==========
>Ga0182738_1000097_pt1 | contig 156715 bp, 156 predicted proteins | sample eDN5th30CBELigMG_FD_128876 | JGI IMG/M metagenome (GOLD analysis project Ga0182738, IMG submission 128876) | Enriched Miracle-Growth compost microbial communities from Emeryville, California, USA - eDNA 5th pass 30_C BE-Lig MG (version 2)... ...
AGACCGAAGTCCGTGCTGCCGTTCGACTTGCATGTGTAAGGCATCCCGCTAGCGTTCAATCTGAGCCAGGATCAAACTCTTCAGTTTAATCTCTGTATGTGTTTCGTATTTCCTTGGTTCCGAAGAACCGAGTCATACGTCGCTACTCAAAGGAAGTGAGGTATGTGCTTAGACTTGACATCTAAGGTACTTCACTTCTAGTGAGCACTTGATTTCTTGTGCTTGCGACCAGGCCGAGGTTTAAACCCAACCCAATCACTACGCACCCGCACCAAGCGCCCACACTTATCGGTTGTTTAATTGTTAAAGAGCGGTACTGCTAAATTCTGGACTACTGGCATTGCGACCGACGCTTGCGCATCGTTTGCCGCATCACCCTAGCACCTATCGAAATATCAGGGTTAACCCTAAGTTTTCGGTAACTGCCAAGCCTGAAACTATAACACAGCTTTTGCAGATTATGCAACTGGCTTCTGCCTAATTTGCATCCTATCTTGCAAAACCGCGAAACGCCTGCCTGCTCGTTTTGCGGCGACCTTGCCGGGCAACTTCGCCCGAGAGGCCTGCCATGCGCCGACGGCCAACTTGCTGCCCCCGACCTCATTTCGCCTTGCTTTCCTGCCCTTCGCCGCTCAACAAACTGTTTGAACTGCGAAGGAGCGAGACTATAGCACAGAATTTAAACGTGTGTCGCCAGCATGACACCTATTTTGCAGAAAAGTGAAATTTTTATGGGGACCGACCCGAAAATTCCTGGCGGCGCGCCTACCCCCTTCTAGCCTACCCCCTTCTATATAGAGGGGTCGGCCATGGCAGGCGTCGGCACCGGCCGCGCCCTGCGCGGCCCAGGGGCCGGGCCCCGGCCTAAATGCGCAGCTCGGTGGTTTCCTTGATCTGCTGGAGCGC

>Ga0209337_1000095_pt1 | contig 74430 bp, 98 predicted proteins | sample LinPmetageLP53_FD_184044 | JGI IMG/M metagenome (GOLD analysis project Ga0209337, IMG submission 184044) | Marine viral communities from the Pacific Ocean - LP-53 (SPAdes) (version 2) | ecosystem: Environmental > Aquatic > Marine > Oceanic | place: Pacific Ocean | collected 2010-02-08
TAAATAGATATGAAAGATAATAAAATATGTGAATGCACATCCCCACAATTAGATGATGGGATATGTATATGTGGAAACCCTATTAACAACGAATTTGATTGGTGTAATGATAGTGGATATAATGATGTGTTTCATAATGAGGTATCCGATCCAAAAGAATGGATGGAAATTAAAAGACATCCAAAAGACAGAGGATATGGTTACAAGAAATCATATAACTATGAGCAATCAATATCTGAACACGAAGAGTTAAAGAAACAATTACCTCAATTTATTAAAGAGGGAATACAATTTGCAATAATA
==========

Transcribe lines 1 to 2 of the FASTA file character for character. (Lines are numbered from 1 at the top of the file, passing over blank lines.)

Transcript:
>Ga0182738_1000097_pt1 | contig 156715 bp, 156 predicted proteins | sample eDN5th30CBELigMG_FD_128876 | JGI IMG/M metagenome (GOLD analysis project Ga0182738, IMG submission 128876) | Enriched Miracle-Growth compost microbial communities from Emeryville, California, USA - eDNA 5th pass 30_C BE-Lig MG (version 2)... ...
AGACCGAAGTCCGTGCTGCCGTTCGACTTGCATGTGTAAGGCATCCCGCTAGCGTTCAATCTGAGCCAGGATCAAACTCTTCAGTTTAATCTCTGTATGTGTTTCGTATTTCCTTGGTTCCGAAGAACCGAGTCATACGTCGCTACTCAAAGGAAGTGAGGTATGTGCTTAGACTTGACATCTAAGGTACTTCACTTCTAGTGAGCACTTGATTTCTTGTGCTTGCGACCAGGCCGAGGTTTAAACCCAACCCAATCACTACGCACCCGCACCAAGCGCCCACACTTATCGGTTGTTTAATTGTTAAAGAGCGGTACTGCTAAATTCTGGACTACTGGCATTGCGACCGACGCTTGCGCATCGTTTGCCGCATCACCCTAGCACCTATCGAAATATCAGGGTTAACCCTAAGTTTTCGGTAACTGCCAAGCCTGAAACTATAACACAGCTTTTGCAGATTATGCAACTGGCTTCTGCCTAATTTGCATCCTATCTTGCAAAACCGCGAAACGCCTGCCTGCTCGTTTTGCGGCGACCTTGCCGGGCAACTTCGCCCGAGAGGCCTGCCATGCGCCGACGGCCAACTTGCTGCCCCCGACCTCATTTCGCCTTGCTTTCCTGCCCTTCGCCGCTCAACAAACTGTTTGAACTGCGAAGGAGCGAGACTATAGCACAGAATTTAAACGTGTGTCGCCAGCATGACACCTATTTTGCAGAAAAGTGAAATTTTTATGGGGACCGACCCGAAAATTCCTGGCGGCGCGCCTACCCCCTTCTAGCCTACCCCCTTCTATATAGAGGGGTCGGCCATGGCAGGCGTCGGCACCGGCCGCGCCCTGCGCGGCCCAGGGGCCGGGCCCCGGCCTAAATGCGCAGCTCGGTGGTTTCCTTGATCTGCTGGAGCGC